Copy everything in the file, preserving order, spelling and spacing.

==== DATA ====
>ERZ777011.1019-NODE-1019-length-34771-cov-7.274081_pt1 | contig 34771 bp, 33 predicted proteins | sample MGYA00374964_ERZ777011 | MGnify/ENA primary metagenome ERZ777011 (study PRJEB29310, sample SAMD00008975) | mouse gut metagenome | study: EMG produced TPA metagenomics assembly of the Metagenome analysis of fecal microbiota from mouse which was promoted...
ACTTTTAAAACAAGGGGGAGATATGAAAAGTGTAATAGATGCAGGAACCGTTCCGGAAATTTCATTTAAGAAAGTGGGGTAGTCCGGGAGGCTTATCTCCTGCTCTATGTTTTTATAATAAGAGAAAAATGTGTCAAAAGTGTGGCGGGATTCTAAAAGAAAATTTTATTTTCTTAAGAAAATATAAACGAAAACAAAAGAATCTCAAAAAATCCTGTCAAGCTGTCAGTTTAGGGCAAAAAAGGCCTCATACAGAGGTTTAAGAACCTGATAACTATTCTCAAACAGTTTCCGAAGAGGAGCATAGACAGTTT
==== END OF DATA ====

>ERZ777011.1019-NODE-1019-length-34771-cov-7.274081_pt1 | contig 34771 bp, 33 predicted proteins | sample MGYA00374964_ERZ777011 | MGnify/ENA primary metagenome ERZ777011 (study PRJEB29310, sample SAMD00008975) | mouse gut metagenome | study: EMG produced TPA metagenomics assembly of the Metagenome analysis of fecal microbiota from mouse which was promoted...
ACTTTTAAAACAAGGGGGAGATATGAAAAGTGTAATAGATGCAGGAACCGTTCCGGAAATTTCATTTAAGAAAGTGGGGTAGTCCGGGAGGCTTATCTCCTGCTCTATGTTTTTATAATAAGAGAAAAATGTGTCAAAAGTGTGGCGGGATTCTAAAAGAAAATTTTATTTTCTTAAGAAAATATAAACGAAAACAAAAGAATCTCAAAAAATCCTGTCAAGCTGTCAGTTTAGGGCAAAAAAGGCCTCATACAGAGGTTTAAGAACCTGATAACTATTCTCAAACAGTTTCCGAAGAGGAGCATAGACAGTTT